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deCODE genetics

Pioneering Icelandic Genetics Company Denied Approval for Data-Mining Plan

deCODE Genetics, the company known for mining the DNA of Iceland's population to find links between genes and diseases, has hit a snag. As Science reports in this week's print issue, a national agency that oversees data privacy in Iceland has rejected a request from deCODE to allow it to apply computational methods to the country's genealogical records to estimate the genotypes of 280,000 Icelanders who have never agreed to take part in the company's research and link the data to hospital records.

Led by founder and CEO Kári Stefánsson, deCODE set out in 2006 to combine Iceland's extensive genealogical records with genetic data and also health records for all citizens to discover disease genes. After it failed to receive legal approval to use the health records without consent, deCODE instead built a research database using DNA and clinical data for more than 120,000 research volunteers. The company has published a slew of papers in top journals tying specific genetic mutations to risks of diseases, but has also weathered bankruptcy. Last December, Amgen purchased the company for $415 million.

The current dispute involves an approach in which geneticists calculate the odds of whether an individual carries a particular genetic variant without directly sequencing their DNA. Combining known and estimated genotypes for its research participants with genealogical data, deCODE is estimating what it calls in silico genotypes of close relatives of the research volunteers, essentially giving the company genotypes for all 320,000 Icelanders. The firm then uses these estimated genotypes for individuals as controls in its studies and also combines them with health records for patients who are part of a disease study in Iceland but whose DNA has not been sampled. deCODE has published six papers using the approach in the last 2 years in Nature (here and here), Nature Genetics (here, here, and here), and The New England Journal of Medicine.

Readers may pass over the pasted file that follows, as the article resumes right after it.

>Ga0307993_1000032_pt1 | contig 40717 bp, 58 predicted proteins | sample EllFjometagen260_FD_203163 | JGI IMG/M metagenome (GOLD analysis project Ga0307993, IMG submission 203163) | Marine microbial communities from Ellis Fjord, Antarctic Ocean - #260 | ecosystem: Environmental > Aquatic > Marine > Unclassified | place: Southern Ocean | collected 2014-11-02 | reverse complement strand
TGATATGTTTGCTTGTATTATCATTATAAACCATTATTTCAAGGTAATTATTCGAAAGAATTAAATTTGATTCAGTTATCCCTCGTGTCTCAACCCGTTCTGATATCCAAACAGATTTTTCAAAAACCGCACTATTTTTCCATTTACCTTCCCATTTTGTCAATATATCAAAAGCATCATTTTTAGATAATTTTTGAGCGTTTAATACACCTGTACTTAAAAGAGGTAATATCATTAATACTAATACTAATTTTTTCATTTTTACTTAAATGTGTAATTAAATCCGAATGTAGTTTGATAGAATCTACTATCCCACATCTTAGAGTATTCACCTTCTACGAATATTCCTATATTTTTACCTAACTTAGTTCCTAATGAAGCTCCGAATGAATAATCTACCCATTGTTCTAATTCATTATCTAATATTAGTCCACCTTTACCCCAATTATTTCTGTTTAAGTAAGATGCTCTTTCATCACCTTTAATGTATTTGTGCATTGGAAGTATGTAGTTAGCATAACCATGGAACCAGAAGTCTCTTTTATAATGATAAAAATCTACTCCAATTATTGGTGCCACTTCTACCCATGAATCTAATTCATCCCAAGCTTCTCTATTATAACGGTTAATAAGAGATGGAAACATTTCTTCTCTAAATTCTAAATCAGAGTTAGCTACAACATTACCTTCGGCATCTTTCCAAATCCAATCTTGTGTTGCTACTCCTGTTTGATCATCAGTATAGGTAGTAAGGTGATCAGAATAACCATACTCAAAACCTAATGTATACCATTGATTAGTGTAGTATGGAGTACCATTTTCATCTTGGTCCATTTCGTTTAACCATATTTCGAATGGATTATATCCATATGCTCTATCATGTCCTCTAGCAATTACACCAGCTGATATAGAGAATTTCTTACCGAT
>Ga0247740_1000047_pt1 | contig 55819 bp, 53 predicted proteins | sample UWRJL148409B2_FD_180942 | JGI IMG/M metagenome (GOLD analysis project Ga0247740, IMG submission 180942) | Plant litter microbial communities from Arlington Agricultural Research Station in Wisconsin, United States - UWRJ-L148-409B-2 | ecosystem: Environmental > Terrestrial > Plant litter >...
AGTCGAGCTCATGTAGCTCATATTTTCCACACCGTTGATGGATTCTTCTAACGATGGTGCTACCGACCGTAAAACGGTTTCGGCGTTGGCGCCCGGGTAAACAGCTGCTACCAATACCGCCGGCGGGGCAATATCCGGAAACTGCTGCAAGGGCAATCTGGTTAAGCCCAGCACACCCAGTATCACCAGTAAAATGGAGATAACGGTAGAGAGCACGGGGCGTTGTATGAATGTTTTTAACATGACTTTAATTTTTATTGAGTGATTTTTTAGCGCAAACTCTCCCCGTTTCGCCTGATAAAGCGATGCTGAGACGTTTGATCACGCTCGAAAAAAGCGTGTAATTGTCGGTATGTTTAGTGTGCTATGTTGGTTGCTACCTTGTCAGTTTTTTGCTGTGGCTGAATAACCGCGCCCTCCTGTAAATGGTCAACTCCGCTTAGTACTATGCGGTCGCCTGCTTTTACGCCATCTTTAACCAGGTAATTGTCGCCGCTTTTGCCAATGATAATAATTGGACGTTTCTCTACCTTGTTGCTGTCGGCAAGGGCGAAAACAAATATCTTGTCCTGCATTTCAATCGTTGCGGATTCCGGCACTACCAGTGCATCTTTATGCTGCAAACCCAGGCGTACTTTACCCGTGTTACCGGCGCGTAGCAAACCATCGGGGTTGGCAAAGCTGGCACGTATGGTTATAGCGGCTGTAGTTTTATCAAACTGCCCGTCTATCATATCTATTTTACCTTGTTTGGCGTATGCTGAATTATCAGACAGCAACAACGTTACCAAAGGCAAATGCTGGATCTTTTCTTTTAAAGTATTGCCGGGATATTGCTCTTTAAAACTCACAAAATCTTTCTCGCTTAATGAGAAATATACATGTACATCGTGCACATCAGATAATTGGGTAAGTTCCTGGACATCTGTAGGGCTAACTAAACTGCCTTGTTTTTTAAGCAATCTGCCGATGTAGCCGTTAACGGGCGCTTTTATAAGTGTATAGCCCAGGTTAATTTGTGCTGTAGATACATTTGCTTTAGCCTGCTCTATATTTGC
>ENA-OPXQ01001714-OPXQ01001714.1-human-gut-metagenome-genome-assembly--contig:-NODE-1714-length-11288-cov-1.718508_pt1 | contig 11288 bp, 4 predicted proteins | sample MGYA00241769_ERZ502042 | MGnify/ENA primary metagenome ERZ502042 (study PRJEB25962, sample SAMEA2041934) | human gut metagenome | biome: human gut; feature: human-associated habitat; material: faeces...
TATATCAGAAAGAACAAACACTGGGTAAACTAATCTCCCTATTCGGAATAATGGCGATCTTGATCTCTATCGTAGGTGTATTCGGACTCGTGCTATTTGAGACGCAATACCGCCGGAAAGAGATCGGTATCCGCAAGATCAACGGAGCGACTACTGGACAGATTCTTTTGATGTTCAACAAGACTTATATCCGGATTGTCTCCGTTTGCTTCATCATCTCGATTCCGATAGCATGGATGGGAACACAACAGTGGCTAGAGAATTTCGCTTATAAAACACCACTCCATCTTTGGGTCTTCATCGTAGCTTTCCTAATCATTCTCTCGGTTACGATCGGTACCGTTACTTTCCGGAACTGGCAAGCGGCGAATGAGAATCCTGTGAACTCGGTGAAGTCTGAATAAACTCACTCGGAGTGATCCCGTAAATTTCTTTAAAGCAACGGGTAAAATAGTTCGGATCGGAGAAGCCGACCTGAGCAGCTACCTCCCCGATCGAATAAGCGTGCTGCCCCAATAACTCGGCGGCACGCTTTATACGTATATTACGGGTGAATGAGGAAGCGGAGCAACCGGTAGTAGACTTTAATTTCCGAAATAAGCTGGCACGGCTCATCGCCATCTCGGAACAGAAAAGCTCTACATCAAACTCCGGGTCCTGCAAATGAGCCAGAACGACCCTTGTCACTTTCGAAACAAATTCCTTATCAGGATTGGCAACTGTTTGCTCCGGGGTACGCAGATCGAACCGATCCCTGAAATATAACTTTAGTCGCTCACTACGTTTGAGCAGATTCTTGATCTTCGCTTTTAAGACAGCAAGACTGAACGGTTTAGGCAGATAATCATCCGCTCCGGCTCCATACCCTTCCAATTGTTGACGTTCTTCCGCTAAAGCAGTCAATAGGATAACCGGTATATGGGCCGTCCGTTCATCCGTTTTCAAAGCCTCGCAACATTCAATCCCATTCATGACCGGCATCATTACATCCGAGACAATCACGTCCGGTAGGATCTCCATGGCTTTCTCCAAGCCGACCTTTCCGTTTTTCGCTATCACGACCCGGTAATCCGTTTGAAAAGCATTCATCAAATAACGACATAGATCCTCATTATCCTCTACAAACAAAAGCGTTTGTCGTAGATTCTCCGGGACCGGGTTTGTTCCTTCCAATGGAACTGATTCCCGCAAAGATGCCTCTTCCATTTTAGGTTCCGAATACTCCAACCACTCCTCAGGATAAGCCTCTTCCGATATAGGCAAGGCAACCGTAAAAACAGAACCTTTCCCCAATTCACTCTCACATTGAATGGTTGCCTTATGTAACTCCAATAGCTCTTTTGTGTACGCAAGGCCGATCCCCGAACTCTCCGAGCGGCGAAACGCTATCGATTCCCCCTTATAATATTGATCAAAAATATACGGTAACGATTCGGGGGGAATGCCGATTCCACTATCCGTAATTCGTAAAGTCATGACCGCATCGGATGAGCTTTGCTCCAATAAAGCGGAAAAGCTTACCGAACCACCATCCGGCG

But in a 28 May decision, Iceland's Data Protection Authority (DPA) ruled that if deCODE wanted to continue this strategy—it asked to impute the genotypes of 280,000 living and dead relatives of the research volunteers and link them to certain hospital records—it must obtain the relatives' informed consent.

Stefánsson is crying foul. He says that DPA has until now approved the use of estimated genotypes for Icelanders who have not consented to its research. "It makes little sense to us," he says. DPA interim Director Hörður Helgi Helgason tells Science that the agency's board will consider deCODE's request that it reevaluate the decision at a 25 June board meeting. For more, see this week's print story.